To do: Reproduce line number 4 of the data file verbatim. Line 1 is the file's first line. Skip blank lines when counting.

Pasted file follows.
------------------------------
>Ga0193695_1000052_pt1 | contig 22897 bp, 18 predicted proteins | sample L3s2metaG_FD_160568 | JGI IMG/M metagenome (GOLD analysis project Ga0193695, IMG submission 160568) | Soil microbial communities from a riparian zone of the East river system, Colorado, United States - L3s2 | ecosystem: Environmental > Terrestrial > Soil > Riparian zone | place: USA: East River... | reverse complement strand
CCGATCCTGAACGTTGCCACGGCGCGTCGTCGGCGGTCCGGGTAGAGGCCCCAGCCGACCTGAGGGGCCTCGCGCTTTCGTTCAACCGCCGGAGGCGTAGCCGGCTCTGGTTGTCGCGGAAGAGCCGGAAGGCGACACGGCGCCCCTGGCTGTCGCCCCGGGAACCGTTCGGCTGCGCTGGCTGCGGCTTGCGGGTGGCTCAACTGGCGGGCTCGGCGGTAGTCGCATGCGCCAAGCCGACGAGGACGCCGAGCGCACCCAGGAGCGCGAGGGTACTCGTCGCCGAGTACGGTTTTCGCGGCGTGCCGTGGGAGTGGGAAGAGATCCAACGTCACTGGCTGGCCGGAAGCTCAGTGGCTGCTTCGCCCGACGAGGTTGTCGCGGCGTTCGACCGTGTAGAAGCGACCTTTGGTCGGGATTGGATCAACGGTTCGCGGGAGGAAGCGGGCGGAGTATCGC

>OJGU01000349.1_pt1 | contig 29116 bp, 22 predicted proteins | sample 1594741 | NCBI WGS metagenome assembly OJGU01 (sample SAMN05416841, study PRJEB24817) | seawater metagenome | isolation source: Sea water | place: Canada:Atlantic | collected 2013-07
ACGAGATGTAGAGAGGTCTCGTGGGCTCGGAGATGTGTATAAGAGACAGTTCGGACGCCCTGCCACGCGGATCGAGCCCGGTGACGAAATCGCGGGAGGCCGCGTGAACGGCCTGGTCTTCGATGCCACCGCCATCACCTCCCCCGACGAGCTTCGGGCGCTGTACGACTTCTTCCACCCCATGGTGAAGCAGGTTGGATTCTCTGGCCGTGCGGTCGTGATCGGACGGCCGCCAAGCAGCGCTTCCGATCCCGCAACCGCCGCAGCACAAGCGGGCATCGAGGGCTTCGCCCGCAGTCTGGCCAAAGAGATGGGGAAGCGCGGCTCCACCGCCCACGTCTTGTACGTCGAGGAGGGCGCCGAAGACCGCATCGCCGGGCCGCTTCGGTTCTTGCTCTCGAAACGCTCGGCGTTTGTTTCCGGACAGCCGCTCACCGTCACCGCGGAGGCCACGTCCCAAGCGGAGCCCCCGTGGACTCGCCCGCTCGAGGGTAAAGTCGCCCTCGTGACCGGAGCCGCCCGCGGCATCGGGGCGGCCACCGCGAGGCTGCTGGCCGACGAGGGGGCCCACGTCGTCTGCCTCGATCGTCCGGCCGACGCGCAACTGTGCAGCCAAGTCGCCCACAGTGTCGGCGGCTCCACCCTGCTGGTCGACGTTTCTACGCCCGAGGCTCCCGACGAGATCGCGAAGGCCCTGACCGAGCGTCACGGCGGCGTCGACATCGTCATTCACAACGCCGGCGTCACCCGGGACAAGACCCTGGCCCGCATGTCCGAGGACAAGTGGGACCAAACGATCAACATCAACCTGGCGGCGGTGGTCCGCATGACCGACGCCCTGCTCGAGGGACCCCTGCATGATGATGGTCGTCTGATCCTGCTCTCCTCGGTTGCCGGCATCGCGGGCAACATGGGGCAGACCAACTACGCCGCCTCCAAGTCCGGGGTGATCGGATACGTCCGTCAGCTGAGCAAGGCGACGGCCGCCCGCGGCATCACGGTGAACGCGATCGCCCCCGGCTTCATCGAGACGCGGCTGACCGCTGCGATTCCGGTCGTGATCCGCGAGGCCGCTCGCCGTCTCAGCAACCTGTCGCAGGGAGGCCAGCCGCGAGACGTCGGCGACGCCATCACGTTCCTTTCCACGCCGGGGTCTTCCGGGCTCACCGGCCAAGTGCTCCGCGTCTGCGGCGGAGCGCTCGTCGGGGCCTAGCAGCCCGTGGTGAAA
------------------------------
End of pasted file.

ACGAGATGTAGAGAGGTCTCGTGGGCTCGGAGATGTGTATAAGAGACAGTTCGGACGCCCTGCCACGCGGATCGAGCCCGGTGACGAAATCGCGGGAGGCCGCGTGAACGGCCTGGTCTTCGATGCCACCGCCATCACCTCCCCCGACGAGCTTCGGGCGCTGTACGACTTCTTCCACCCCATGGTGAAGCAGGTTGGATTCTCTGGCCGTGCGGTCGTGATCGGACGGCCGCCAAGCAGCGCTTCCGATCCCGCAACCGCCGCAGCACAAGCGGGCATCGAGGGCTTCGCCCGCAGTCTGGCCAAAGAGATGGGGAAGCGCGGCTCCACCGCCCACGTCTTGTACGTCGAGGAGGGCGCCGAAGACCGCATCGCCGGGCCGCTTCGGTTCTTGCTCTCGAAACGCTCGGCGTTTGTTTCCGGACAGCCGCTCACCGTCACCGCGGAGGCCACGTCCCAAGCGGAGCCCCCGTGGACTCGCCCGCTCGAGGGTAAAGTCGCCCTCGTGACCGGAGCCGCCCGCGGCATCGGGGCGGCCACCGCGAGGCTGCTGGCCGACGAGGGGGCCCACGTCGTCTGCCTCGATCGTCCGGCCGACGCGCAACTGTGCAGCCAAGTCGCCCACAGTGTCGGCGGCTCCACCCTGCTGGTCGACGTTTCTACGCCCGAGGCTCCCGACGAGATCGCGAAGGCCCTGACCGAGCGTCACGGCGGCGTCGACATCGTCATTCACAACGCCGGCGTCACCCGGGACAAGACCCTGGCCCGCATGTCCGAGGACAAGTGGGACCAAACGATCAACATCAACCTGGCGGCGGTGGTCCGCATGACCGACGCCCTGCTCGAGGGACCCCTGCATGATGATGGTCGTCTGATCCTGCTCTCCTCGGTTGCCGGCATCGCGGGCAACATGGGGCAGACCAACTACGCCGCCTCCAAGTCCGGGGTGATCGGATACGTCCGTCAGCTGAGCAAGGCGACGGCCGCCCGCGGCATCACGGTGAACGCGATCGCCCCCGGCTTCATCGAGACGCGGCTGACCGCTGCGATTCCGGTCGTGATCCGCGAGGCCGCTCGCCGTCTCAGCAACCTGTCGCAGGGAGGCCAGCCGCGAGACGTCGGCGACGCCATCACGTTCCTTTCCACGCCGGGGTCTTCCGGGCTCACCGGCCAAGTGCTCCGCGTCTGCGGCGGAGCGCTCGTCGGGGCCTAGCAGCCCGTGGTGAAA